Nick Shugg provides the latest SMSF tables to assess how well client investment portfolios are performing and analyses the strongest asset classes currently.
Maybe, just maybe, SMSF trustees are starting to behave more like investors and less like speculators. If so, this would be an important step in protecting our economy because of the amount of money (some $700 billion) tied up in SMSFs.
In our SMSF performance table, we use a ‘look through’ method to estimate the weighting SMSFs have to international shares. In other words, we look through listed and unlisted trusts to understand what the underlying assets are likely to be. In December 2017 we estimated that across all SMSFs around 11 per cent invested in international shares.
Of course, not all SMSFs have the same risk profile. Some are more conservative than others, so we go further and use this information to estimate the weighting of international shares (and other asset classes) that exist within 11 benchmark portfolios, ranging from the very conservative to the very assertive.
Recent research indicates that over the past year SMSFs have increased their diversity. They may now have up to 14 per cent in international shares, although this figure is likely to be somewhat overstated as the source of the survey was tilted towards advised SMSFs.
Exchange-traded funds (ETF) have made it easy for SMSFs to include international shares as well as government bonds and broader fixed interest in their portfolio mix.
How has this increased diversity affected SMSFs over the past year?
After the downturn in October, the one-year return for Australian high-yield shares was negative 3.7 per cent, whereas the one-year return from United States shares was 15.78 per cent despite coming off 5 per cent in October.
The one-year return from Australian fixed interest was 2.86 per cent.
Therefore, it seems likely the trend to use ETFs to increase diversity over the past year has benefited SMSFs and has reduced further downside risk.
It wasn’t long ago the author was attending conferences about Brazil, Russia, India and China, or the BRIC economies. They were about to become the economic superpowers. Developed economies were going to lose ground, according to many economists and fund manager marketing departments.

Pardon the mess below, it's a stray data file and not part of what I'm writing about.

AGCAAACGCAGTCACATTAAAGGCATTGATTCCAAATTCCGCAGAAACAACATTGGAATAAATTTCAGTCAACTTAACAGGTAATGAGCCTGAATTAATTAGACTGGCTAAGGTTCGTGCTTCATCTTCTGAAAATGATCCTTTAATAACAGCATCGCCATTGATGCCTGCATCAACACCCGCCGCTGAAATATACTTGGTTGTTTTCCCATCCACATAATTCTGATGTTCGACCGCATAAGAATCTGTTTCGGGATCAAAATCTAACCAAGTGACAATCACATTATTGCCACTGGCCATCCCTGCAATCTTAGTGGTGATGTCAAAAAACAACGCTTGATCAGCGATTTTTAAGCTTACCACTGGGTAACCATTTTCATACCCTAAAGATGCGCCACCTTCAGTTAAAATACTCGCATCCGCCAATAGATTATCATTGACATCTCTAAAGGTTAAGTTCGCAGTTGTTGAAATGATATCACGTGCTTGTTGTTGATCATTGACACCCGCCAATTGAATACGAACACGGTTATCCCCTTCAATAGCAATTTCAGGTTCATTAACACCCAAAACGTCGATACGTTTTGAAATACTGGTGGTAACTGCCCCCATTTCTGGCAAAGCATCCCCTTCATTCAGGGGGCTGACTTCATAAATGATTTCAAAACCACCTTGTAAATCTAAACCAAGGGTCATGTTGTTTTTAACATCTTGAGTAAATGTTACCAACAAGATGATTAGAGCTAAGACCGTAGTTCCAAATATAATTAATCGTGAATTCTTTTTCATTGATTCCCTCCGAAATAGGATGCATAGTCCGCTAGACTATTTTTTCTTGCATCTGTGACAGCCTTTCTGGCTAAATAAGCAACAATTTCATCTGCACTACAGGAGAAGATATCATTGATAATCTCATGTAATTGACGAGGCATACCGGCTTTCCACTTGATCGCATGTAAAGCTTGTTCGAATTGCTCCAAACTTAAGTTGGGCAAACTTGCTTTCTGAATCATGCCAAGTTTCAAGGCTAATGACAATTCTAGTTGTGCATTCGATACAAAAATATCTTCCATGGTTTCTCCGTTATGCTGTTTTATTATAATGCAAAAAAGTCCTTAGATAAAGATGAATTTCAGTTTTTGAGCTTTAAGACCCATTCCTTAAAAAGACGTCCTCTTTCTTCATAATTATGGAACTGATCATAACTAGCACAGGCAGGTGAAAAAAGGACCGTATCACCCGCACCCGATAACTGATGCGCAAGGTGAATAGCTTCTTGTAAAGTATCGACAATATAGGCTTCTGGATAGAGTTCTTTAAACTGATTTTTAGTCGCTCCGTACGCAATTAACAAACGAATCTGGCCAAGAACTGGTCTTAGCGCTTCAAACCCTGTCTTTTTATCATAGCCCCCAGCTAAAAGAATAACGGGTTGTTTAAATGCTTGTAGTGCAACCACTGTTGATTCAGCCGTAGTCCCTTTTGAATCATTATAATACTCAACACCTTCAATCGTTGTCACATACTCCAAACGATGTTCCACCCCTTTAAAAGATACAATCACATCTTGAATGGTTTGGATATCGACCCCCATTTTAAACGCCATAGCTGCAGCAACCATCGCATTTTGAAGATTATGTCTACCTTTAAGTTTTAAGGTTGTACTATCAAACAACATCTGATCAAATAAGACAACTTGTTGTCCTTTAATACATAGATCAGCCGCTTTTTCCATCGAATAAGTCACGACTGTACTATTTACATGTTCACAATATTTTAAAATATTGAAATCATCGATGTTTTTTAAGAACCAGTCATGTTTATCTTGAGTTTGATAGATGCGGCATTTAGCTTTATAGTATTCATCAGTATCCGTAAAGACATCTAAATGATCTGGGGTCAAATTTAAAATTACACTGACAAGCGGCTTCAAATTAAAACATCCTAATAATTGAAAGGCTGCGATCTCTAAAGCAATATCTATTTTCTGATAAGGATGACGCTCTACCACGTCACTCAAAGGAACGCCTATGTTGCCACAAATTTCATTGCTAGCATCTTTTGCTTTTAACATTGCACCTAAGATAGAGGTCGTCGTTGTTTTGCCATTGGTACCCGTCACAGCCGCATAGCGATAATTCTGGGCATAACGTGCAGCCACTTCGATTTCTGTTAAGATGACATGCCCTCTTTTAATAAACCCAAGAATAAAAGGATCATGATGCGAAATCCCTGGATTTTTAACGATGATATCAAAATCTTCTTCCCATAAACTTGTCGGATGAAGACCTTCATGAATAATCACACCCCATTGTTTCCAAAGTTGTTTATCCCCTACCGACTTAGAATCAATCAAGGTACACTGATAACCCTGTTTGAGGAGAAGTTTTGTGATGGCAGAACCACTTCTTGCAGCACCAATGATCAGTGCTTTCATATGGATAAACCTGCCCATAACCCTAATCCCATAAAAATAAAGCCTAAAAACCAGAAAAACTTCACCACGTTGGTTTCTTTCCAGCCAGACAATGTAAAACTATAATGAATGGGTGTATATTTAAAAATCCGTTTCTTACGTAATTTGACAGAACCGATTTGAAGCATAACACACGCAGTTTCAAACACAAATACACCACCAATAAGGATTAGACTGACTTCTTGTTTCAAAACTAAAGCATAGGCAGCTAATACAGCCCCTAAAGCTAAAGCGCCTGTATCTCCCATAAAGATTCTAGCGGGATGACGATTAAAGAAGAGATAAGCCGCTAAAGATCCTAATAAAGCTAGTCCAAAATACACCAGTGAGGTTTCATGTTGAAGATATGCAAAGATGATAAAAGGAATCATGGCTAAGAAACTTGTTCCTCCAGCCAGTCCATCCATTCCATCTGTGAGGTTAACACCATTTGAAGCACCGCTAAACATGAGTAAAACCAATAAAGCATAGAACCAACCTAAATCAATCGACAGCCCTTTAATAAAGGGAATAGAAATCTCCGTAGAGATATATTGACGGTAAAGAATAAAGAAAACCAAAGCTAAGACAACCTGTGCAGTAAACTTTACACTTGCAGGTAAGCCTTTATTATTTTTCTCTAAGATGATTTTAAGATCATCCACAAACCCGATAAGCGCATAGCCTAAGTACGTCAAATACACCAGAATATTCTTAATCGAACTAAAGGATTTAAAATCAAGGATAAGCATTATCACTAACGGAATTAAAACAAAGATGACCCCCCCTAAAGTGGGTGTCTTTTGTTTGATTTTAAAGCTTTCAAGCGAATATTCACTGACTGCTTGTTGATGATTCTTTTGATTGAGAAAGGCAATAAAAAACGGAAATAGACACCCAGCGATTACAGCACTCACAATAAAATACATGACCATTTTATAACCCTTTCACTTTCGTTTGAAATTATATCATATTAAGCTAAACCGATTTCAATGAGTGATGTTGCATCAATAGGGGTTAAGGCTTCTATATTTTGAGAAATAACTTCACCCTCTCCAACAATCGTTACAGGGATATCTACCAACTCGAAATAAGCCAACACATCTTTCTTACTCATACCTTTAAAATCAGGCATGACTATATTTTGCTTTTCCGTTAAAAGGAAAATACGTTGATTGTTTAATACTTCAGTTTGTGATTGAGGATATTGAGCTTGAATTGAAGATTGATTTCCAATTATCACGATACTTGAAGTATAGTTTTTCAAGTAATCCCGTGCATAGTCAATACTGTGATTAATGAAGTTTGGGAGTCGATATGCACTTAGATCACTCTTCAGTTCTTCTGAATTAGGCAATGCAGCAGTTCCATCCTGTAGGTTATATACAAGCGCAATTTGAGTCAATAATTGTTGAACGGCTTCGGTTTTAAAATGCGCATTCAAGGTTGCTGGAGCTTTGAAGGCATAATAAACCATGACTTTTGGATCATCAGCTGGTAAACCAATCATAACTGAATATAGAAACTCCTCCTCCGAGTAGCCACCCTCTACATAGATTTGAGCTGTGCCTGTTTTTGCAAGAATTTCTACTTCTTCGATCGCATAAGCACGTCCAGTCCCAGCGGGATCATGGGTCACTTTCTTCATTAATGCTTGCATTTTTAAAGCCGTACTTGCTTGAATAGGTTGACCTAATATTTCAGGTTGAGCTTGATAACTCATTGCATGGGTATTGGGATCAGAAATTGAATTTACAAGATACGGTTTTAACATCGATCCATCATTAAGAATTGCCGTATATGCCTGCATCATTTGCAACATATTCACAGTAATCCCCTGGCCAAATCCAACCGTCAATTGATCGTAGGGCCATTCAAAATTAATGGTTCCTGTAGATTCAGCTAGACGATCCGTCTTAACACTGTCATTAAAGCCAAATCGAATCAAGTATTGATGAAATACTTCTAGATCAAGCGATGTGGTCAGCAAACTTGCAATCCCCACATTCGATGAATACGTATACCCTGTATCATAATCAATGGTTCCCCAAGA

But in fact over the past year the sub-asset class of emerging markets returned negative 5.07 per cent a year, compared to an annualised return on US shares at 15.78 per cent. This strong outperformance by the US market has been the case over the past five years.
The transfer of power to the developing economies may still happen, but it is yet another example of how one can get it horribly wrong in the short to medium term by investing heavily in one area while ignoring others.
International value companies returned 10.64 per cent over the 12 months to 31 October, while global healthcare delivered a healthy 13.1 per cent.
Both these sub-asset classes fell in line with the overall market movement in October. They did not give up more ground than other sectors despite their strong run.
Infrastructure (global), gold and fixed income were the winners in October.
Asia ex-Japan, with a negative return of 10.12 per cent, and oil, producing a negative return of 10.65 per cent, were the biggest losers in October.
Disclaimer: 1/ These Benchmark Portfolios should not be taken as any form of advice. They are designed for information only. Speak to your professional adviser before taking any action. 2/ While SMSF Benchmarks Pty Ltd has taken every care in preparation of this information, the company, its directors and/or employees cannot be held responsible for any loss caused by action taken resulting from these benchmark portfolios. 3/ Past Returns are no guarantee of future returns.''